French court lays le smackdown on Google Maps
Fined for unfair competition in online cartography
A French court has found Google Maps guilty of unfair competition and ordered the Chocolate Factory to pay a fine and damages to a French mapping firm.
Bottin Cartographes had complained to the court that Google France and its parent Google were creating a dominant position for themselves in the market by providing their web-mapping services to businesses for free.
The commercial court in Paris agreed with Bottin and ordered the search giant to pay €500,000 (£415,600) in damages and interest and a €15,000 (£12,470) fine.
Bottin provides its maps for a fee and said that Google was undercutting it with its crazy free map strategy, which it would then change once it had gained control of the market.
"This is the end of a two-year battle, a decision without precedent," the lawyer for Bottin Cartographes, Jean-David Scemama told AFP.
"We proved the illegality of [Google's] strategy to remove its competitors... the court recognised the unfair and abusive character of the methods used and allocated Bottin Cartographes all it claimed.
"This is the first time Google has been convicted for its Google Maps application," he said.
However, Google France said it is planning to appeal the decision.
"We remain convinced that a free high-quality mapping tool is beneficial for both internet users and websites. There remains competition in this sector for us, both in France and internationally," a spokesman said.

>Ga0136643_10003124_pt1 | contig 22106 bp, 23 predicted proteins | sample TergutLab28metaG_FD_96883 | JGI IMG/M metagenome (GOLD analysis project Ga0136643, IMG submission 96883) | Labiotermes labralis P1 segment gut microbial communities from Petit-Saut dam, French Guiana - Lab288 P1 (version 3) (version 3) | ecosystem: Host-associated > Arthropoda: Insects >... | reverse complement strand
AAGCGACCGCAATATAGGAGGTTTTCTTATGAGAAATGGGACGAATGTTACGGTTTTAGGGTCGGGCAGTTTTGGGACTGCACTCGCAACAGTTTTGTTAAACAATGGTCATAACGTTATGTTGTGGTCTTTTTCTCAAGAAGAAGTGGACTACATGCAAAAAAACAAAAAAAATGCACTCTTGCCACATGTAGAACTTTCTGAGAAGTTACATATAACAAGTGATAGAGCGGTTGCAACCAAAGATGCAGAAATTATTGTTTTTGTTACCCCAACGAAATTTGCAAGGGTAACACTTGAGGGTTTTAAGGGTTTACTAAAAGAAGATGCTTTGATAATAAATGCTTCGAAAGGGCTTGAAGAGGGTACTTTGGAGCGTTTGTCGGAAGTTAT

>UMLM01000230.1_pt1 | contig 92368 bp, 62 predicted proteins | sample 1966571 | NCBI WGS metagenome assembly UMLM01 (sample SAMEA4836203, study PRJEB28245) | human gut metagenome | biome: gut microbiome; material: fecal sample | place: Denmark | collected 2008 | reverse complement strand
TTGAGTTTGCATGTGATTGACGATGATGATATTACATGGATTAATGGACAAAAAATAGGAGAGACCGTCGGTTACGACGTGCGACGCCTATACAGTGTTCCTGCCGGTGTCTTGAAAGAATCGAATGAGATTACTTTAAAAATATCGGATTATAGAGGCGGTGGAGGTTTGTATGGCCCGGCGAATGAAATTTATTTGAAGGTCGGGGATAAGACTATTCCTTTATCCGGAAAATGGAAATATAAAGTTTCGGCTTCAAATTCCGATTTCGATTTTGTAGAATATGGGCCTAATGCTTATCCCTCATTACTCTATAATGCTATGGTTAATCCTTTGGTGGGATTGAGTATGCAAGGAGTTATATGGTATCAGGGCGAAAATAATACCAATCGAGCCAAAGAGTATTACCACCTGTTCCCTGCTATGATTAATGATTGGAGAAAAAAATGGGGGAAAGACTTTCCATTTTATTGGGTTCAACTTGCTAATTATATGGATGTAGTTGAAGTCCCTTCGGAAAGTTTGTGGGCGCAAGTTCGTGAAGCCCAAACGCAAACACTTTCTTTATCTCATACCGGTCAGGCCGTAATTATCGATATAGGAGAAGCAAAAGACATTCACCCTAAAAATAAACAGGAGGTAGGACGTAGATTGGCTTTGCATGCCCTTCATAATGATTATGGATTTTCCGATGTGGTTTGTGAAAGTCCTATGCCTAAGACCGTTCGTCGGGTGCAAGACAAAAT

It's not the first time that Mountain View has run afoul of les autorités.
French search engine 1plusV is also taking the Chocolate Factory to court over market dominance, saying that its command of the search world had blocked the development of rival services in the country.
And El Goog swallowed a €100,000 fine from the French privacy regulator for improperly gathering and storing data for Street View in March last year. ®
Google Maps API
Well Google Maps did exactly that with their API - started completely free and then began charging business customers quite a bit (Maps API for Business starts at $10,000 a year) after killing most of the competition, so the French authorities have a point there...
No, if you do business in France, you can't leverage your massive cash pile from one area to subsidize a loss-making service in another area, and in doing so stifle competition.
As another Regtard pointed out, they offered a free mapping service for which they now charge, which kind of blows the "it's not free, it's ad-supported" idea out of the water.
"Did Microsoft get fined for providing IE free?"
Actually, they did in the US antitrust case.